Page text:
Head Lettuce

Get The Most Out of Your Head Lettuce from Backyard Eats

Harvesting Head Lettuce

When It’s Ready
  • In the early stages, you may cut off individual leaves (e.g. for a sandwich)
  • Harvest the full head of lettuce whenever it is filled out, or when the leaves from nearby lettuces push up against each other
  • May – June
When It’s Too Late
  •  When plants have gone to flower (aka bolted), which makes them bitter and unpalatable
  • You can tell a lettuce is bolting when it starts to grow upward, taking the shape of a cone
  • Harvest ASAP if you see this happening
How To
  • Cut the entire head free by slicing along the soil line with a sharp knife
Pro Tip
  • Harvest in the early morning when the lettuce is most crisp, before it starts to wilt from the heat of the day

Growing Head Lettuce

Head lettuce has a mild and slightly sweet flavor, with a crisp and crunchy texture. Head lettuce is typically used as a salad ingredient, and can be eaten raw or cooked. It can be torn or chopped into bite-sized pieces and used as the base for a salad, or used as a wrap for sandwiches or burgers. It can also be grilled, roasted, or sautéed to add a unique and flavorful touch to a range of dishes. Head lettuce pairs well with a variety of other ingredients, including fruits, nuts, and cheeses.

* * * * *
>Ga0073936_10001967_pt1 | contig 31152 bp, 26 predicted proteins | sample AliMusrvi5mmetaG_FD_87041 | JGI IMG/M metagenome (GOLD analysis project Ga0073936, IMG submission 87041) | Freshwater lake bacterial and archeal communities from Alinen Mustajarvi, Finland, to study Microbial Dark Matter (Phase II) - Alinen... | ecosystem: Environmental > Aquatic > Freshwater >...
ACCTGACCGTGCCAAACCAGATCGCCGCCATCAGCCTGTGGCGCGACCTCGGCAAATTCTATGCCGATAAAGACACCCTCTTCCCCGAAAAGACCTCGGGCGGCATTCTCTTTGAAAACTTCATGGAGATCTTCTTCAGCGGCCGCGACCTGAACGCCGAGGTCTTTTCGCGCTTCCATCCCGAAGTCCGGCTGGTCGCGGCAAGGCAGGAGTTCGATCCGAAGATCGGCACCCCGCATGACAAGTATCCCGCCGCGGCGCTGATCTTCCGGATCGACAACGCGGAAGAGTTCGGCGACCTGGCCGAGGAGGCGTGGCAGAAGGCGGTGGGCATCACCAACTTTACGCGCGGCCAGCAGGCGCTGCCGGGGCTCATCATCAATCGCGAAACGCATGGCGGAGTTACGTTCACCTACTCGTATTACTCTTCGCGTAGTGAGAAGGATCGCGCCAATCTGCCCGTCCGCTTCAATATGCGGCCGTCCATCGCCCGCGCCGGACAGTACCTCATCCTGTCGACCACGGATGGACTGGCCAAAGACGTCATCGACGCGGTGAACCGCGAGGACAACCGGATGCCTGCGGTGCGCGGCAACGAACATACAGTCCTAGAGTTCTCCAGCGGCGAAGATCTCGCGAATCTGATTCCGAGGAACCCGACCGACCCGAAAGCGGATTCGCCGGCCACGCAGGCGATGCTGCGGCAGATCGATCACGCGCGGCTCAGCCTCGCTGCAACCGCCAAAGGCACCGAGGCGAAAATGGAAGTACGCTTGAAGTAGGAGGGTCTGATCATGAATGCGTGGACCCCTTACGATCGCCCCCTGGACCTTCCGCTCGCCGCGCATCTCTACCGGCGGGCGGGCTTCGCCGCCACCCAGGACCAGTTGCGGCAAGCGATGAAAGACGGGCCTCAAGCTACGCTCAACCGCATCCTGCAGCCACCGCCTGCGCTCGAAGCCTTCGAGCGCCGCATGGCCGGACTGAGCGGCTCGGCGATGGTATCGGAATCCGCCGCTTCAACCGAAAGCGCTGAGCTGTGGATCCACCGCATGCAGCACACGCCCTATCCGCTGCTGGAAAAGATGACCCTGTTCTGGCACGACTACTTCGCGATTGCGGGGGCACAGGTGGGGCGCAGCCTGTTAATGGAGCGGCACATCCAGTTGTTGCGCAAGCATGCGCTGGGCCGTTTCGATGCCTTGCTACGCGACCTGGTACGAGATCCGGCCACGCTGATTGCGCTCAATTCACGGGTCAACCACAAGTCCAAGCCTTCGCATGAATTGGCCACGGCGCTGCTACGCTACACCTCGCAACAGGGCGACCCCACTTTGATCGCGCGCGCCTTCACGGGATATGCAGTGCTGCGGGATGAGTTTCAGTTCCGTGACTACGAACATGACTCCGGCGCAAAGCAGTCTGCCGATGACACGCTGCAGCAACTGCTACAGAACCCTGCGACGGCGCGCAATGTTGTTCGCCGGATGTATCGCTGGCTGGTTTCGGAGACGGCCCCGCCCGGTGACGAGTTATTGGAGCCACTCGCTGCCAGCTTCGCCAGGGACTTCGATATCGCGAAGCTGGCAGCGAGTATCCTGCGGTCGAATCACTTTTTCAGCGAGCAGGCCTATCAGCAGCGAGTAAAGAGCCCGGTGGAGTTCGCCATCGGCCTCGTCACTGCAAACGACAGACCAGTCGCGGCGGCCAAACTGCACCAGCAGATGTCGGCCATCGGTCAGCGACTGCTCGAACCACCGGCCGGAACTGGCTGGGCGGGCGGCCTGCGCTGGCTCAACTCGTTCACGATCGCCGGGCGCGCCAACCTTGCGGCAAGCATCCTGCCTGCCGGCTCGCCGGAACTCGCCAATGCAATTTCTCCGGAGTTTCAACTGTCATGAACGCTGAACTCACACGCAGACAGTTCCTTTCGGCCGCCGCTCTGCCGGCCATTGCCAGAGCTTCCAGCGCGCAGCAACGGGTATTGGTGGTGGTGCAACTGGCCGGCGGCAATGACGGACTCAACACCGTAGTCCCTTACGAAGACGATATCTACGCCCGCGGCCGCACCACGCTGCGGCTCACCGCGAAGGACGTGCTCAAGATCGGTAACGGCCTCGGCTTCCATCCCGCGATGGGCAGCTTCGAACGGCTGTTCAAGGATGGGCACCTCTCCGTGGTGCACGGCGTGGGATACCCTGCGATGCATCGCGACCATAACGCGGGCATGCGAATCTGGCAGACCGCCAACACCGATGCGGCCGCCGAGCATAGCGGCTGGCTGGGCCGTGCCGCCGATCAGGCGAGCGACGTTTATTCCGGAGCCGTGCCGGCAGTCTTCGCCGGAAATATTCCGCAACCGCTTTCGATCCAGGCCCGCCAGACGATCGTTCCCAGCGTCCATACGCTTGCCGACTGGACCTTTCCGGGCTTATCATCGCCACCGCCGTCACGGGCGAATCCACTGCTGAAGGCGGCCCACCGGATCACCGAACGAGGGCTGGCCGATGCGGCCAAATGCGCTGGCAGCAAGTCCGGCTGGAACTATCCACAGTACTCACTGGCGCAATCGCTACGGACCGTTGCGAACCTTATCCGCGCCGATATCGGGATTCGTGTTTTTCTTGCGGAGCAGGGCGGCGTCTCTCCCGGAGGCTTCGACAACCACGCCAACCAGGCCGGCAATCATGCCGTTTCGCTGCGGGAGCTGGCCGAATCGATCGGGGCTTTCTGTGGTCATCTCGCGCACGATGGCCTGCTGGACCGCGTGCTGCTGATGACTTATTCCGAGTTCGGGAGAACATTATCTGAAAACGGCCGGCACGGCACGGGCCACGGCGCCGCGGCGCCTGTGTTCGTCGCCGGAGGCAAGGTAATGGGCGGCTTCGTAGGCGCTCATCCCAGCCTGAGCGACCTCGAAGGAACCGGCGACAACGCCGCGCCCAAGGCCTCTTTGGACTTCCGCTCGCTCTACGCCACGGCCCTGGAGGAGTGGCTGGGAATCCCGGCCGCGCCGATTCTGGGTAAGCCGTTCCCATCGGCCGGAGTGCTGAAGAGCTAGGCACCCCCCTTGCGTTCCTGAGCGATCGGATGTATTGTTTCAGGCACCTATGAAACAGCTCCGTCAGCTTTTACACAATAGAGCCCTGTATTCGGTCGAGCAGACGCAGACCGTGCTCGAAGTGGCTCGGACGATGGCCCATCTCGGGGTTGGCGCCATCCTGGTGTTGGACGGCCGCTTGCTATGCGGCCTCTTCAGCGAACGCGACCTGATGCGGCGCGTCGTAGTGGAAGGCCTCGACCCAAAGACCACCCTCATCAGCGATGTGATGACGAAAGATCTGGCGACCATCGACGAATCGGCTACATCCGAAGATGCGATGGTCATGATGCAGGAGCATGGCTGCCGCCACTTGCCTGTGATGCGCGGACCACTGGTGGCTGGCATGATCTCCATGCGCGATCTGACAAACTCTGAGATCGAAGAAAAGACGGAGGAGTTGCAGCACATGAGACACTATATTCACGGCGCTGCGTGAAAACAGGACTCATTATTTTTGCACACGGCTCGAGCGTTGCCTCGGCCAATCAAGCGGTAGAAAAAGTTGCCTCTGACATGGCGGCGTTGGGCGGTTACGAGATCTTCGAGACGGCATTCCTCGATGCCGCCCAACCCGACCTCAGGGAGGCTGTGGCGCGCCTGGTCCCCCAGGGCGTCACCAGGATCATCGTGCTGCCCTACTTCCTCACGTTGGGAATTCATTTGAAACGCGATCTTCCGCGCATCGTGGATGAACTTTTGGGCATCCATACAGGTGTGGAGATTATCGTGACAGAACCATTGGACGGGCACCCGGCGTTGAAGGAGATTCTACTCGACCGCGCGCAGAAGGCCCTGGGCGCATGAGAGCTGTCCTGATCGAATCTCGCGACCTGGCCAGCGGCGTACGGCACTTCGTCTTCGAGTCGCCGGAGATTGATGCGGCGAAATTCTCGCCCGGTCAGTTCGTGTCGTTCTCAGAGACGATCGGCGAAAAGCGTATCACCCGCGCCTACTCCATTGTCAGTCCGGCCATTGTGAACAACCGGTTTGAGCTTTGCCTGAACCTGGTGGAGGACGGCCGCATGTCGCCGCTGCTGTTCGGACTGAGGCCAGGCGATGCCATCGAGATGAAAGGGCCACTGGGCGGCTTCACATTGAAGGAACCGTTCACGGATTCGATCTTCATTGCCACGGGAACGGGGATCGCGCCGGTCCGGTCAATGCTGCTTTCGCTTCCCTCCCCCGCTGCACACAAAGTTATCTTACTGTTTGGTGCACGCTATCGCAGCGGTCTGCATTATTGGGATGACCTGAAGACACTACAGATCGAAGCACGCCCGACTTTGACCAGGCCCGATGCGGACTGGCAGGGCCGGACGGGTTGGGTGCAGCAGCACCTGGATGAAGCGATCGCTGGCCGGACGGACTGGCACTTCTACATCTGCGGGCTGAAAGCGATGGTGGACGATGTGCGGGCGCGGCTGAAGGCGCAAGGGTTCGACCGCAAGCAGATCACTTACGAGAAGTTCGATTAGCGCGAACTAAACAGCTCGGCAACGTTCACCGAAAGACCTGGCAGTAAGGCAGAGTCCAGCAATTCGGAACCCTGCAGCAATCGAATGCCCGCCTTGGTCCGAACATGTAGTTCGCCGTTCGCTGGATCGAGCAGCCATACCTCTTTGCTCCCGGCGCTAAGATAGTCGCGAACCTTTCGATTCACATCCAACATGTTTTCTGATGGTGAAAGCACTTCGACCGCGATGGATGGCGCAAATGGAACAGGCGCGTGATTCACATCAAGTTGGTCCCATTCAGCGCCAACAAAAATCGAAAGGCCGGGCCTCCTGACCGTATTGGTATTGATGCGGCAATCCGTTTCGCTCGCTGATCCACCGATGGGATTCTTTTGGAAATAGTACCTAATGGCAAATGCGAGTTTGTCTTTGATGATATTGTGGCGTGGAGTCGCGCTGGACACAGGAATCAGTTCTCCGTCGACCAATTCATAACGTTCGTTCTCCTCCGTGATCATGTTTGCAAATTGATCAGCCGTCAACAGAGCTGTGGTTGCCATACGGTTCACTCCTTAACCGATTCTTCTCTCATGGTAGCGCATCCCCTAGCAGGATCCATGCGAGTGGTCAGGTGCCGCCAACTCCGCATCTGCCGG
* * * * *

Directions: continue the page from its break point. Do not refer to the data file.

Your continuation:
Varieties of Head Lettuce:

Green Butterhead Lettuce | Green Summer Crisp Lettuce | Red Butterhead Lettuce | Red Summer Crisp Lettuce | Romaine Lettuce


Storing Head Lettuce

Post-Harvest Care: Cool and rinse immediately after harvest by dunking into cold water. Leave on a towel to dry.

Fresh Storage: Place in airtight bags or containers and refrigerate. Lasts up to 2 weeks when stored fresh from the garden.

Long-Term Storage: Do not freeze lettuce.

Cooking With Head Lettuce

  1. Classic Garden Salad: Tear or chop head lettuce into bite-sized pieces and combine with other salad vegetables like tomatoes, cucumbers, and carrots. Toss with your favorite dressing and enjoy a refreshing and crisp salad.
  2. Lettuce Wraps: Use large lettuce leaves, such as iceberg or butter lettuce, as a wrapper for fillings like grilled chicken, tofu, or seasoned ground meat. Add your choice of vegetables, sauces, and toppings for a light and flavorful wrap.
  3. Caesar Salad: Toss torn romaine lettuce leaves with Caesar dressing, grated Parmesan cheese, and croutons. Add grilled chicken or shrimp for a more substantial meal. This classic salad is a crowd-pleaser.
  4. Lettuce Cups: Use lettuce leaves, such as Boston lettuce or green leaf lettuce, as cups to hold fillings like chicken or tuna salad, stir-fried vegetables, or even taco fillings. The lettuce cups provide a refreshing and low-carb alternative to traditional wraps or tortillas.
  5. Grilled Lettuce: Brush lettuce halves or wedges with olive oil, season with salt and pepper, and grill until lightly charred and wilted. Drizzle with a vinaigrette or a squeeze of lemon juice for a smoky and unique twist on salad.

Try These Head Lettuce Recipes:

Want To Learn More?

At Backyard Eats, we’re passionate about helping our clients discover and share the magic of homegrown good. Our Harvest Guides will teach you everything you need to know to harvest, store, and cook with fresh produce right from your own backyard! Our Harvest Toolkit Directory includes a list of all our step-by-step guides. Click below to give them a try!